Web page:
Loading
WHAT IS SAM-e?

S-Adenosyl methionine (SAM-e) is a common cosubstrate involved in methyl group transfers, transsulfuration, and aminopropylation. Although these anabolic reactions occur throughout the body, most SAM-e is produced and consumed in the liver.[1] More than 40 methyl transfers from SAM-e are known, to various substrates such as nucleic acids, proteins, lipids and secondary metabolites. It is made from adenosine triphosphate (ATP) and methionine by methionine adenosyltransferase. SAM-e was first discovered by Giulio Cantoni in 1952.[1]

In bacteria, SAM-e is bound by the SAM riboswitch, which regulates genes involved in methionine or cysteine biosynthesis. In eukaryotic cells, SAM-e serves as a regulator of a variety of processes including DNA, tRNA, and rRNA methylation; immune response;[2] amino acid metabolism; transsulfuration; and more. In plants, SAM-e is crucial to the biosynthesis of ethylene, an important plant hormone and signaling molecule.[3] Chemically, it is a sulfonium betaine which serves as a source of electrophilic methyl group or as a source of 5'-deoxyadenosyl radical.

SAM-e cycle

The reactions that produce, consume, and regenerate SAM-e are called the SAM-e cycle. In the first step of this cycle, the SAM-dependent methylases (EC 2.1.1) that use SAM-e as a substrate produce S-adenosyl homocysteine as a product.[4] S-Adenosyl homocysteine is a strong negative regulator of nearly all SAM-dependent methylases despite their biological diversity. This is hydrolysed to homocysteine and adenosine by S-adenosylhomocysteine hydrolase EC 3.3.1.1 and the homocysteine recycled back to methionine through transfer of a methyl group from 5-methyltetrahydrofolate, by one of the two classes of methionine synthases (i.e. cobalamin-dependent (EC 2.1.1.13) or cobalamin-independent (EC 2.1.1.14)). This methionine can then be converted back to SAM-e, completing the cycle.[5] In the rate-limiting step of the SAM cycle, MTHFR (methylenetetrahydrofolate reductase) irreversibly reduces 5,10-methylenetetrahydrofolate to 5-methyltetrahydrofolate.[6]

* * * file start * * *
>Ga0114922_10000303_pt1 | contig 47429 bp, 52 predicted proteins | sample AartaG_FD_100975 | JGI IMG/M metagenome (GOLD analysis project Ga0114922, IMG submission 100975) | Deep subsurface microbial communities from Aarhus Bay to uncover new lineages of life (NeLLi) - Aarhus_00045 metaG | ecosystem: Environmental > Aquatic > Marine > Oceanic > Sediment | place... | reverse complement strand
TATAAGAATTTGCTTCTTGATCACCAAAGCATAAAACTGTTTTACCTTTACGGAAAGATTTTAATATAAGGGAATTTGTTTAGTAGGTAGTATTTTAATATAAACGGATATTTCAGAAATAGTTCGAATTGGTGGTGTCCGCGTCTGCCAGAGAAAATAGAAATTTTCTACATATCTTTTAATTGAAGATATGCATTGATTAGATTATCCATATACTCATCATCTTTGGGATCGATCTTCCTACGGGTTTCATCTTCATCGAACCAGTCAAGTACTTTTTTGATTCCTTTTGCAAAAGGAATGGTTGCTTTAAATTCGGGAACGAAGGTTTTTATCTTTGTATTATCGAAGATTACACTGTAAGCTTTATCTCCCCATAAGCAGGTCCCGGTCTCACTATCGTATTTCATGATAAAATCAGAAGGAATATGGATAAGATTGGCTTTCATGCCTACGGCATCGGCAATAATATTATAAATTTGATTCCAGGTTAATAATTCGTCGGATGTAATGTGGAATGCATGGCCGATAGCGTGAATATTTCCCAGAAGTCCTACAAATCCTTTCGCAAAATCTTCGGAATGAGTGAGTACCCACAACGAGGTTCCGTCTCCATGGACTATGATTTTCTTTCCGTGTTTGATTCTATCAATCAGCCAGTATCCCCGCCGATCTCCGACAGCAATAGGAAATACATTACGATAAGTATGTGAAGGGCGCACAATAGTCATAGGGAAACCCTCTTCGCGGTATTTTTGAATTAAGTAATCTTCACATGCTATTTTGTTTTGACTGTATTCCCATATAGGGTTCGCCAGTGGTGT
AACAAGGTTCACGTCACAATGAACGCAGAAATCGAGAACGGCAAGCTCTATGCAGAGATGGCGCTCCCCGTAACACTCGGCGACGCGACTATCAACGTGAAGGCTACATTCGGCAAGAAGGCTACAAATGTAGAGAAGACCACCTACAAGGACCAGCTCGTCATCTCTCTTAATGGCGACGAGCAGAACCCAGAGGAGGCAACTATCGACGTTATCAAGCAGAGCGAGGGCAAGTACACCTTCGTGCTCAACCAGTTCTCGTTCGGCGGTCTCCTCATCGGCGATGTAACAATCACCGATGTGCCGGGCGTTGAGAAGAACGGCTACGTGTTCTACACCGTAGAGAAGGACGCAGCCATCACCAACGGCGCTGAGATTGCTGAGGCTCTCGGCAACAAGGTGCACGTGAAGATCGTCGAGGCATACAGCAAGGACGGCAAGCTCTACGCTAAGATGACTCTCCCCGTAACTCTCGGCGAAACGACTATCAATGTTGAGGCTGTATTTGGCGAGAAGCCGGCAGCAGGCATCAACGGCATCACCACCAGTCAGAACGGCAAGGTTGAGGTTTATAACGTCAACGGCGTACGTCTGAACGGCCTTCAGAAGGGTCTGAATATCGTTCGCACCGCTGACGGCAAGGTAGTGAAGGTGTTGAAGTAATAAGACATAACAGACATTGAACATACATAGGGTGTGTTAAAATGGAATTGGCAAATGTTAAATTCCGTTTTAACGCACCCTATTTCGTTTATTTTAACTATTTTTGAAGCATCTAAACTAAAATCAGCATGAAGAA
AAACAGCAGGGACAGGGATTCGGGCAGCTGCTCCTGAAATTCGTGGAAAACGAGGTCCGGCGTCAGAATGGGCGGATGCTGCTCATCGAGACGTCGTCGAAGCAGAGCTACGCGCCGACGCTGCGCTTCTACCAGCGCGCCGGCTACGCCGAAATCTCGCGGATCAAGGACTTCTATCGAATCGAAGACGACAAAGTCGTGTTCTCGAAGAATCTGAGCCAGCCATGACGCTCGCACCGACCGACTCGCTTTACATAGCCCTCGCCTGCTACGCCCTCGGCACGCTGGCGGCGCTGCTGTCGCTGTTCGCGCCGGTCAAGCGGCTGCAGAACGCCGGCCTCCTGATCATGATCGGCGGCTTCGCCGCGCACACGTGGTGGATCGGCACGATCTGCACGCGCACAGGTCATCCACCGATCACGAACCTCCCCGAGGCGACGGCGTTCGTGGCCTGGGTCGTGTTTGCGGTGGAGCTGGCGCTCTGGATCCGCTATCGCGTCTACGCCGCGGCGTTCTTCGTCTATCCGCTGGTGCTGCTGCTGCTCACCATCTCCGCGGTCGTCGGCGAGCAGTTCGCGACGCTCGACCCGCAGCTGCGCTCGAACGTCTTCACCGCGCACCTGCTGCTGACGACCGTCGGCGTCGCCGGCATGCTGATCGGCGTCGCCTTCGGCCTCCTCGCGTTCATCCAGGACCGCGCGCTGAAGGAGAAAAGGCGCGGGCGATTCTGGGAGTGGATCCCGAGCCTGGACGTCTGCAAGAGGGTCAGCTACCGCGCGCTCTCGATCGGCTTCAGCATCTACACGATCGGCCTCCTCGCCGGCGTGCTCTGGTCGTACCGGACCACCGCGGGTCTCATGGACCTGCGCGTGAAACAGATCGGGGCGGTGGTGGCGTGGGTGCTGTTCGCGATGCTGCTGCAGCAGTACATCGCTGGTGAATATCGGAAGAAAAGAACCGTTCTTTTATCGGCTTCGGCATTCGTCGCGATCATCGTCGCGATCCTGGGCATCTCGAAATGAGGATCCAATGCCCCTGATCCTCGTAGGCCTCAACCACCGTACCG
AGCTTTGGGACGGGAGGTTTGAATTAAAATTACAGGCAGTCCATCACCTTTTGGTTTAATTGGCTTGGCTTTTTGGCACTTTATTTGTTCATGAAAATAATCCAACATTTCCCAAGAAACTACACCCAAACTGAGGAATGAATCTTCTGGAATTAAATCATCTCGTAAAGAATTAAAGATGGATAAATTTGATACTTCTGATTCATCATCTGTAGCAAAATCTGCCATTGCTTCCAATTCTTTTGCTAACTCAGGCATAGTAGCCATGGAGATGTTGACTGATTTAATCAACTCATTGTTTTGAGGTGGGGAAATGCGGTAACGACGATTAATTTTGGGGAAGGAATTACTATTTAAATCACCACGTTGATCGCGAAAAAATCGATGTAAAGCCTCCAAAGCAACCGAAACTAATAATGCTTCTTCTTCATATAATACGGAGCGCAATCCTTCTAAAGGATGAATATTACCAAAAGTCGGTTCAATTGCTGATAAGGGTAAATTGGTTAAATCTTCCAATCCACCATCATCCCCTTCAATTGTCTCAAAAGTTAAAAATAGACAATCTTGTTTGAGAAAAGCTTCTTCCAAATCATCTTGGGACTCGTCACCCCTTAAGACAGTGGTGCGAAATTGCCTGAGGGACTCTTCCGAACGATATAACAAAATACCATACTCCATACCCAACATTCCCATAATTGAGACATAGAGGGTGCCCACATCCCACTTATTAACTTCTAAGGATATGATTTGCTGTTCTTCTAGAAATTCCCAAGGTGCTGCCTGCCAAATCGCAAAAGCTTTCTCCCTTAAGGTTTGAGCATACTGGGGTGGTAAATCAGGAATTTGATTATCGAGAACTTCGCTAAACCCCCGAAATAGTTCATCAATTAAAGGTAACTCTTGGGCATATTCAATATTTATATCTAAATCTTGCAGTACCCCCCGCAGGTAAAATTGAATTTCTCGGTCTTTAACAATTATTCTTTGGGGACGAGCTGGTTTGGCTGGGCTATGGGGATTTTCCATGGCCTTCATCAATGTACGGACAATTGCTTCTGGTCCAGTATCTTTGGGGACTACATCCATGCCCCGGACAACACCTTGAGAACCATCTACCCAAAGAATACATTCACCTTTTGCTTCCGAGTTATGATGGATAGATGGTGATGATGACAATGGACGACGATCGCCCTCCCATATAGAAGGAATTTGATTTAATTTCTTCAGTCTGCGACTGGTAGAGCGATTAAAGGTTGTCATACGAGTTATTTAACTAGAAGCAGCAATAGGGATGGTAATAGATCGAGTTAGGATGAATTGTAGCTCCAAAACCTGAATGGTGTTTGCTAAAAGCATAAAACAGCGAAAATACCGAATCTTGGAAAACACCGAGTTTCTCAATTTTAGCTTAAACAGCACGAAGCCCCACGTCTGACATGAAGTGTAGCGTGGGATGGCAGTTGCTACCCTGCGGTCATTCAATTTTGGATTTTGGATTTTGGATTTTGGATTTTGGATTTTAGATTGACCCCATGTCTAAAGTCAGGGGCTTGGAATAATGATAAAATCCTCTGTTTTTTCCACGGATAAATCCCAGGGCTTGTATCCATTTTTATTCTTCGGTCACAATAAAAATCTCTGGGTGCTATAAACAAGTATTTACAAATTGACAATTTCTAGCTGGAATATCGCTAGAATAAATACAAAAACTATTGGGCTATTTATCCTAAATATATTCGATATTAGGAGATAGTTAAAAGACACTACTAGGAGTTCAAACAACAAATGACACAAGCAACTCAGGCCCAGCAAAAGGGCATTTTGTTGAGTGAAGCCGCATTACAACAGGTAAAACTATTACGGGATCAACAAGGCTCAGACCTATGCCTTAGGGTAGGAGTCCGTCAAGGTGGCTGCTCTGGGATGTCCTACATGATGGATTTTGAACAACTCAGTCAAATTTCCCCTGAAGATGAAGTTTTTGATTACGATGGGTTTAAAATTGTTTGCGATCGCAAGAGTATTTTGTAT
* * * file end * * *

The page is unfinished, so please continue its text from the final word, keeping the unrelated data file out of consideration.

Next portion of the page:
Radical SAM-e enzymes

A large number of iron-sulfur cluster-containing enzymes cleave SAM-e reductively to produce a 5′-deoxyadenosyl 5′-radical as an intermediate, and are called radical SAM enzymes.[7] Most enzymes with this capability share a region of sequence homology that includes the motif CxxxCxxC or a close variant. The radical intermediate allows enzymes to perform a wide variety of unusual chemical reactions. Examples of radical SAM enzymes include spore photoproduct lyase, activases of pyruvate formate lyase and anaerobic sulfatases, lysine 2,3-aminomutase, and various enzymes of cofactor biosynthesis, peptide modification, metalloprotein cluster formation, tRNA modification, lipid metabolism, etc. Some radical SAM-e enzymes use a second SAM-e as a methyl donor. Radical SAM enzymes are much more abundant in anaerobic bacteria than in aerobic organisms. They can be found in all domains of life and are largely unexplored. A recent bioinformatics study concluded that this family of enzymes includes at least 114,000 sequences including 65 unique reactions.[8]

Polyamine biosynthesis

Another major role of SAM-e is in polyamine biosynthesis. Here, SAM-e is decarboxylated by adenosylmethionine decarboxylase (EC 4.1.1.50) to form S-adenosylmethioninamine. This compound then donates its n-propylamine group in the biosynthesis of polyamines such as spermidine and spermine from putrescine.[9] SAM-e is required for cellular growth and repair. It is also involved in the biosynthesis of several hormones and neurotransmitters that affect mood, such as epinephrine. Methyltransferases are also responsible for the addition of methyl groups to the 2′ hydroxyls of the first and second nucleotides next to the 5′ cap in messenger RNA.[10][11]

Pharmacokinetics

Oral SAM achieves peak plasma concentrations three to five hours after ingestion of an enteric-coated tablet (400–1000 mg). The half-life is about 100 minutes.[17]

Adverse effects

SAM-e has recently been shown to play a role in epigenetic regulation. DNA methylation is a key regulator in epigenetic modification during mammalian cell development and differentiation. In mouse models, excess levels of SAM-e have been implicated in erroneous methylation patterns associated with diabetic neuropathy. SAM-e serves as the methyl donor in cytosine methylation, which is a key epigenetic regulatory process.[19] Because of this impact on epigenetic regulation, SAM-e has been tested as an anti-cancer treatment. Cancer cell proliferation is dependent on having low levels of DNA methylation. In vitro addition has been shown to remethylate promoter sequences and decrease the production of proto-oncogenes.[20]

References

  • ^Jump up to:abCantoni, GL (1952). "The Nature of the Active Methyl Donor Formed Enzymatically fromL-Methionine and Adenosinetriphosphate".J Am Chem Soc.74(11): 2942–3.doi:10.1021/ja01131a519.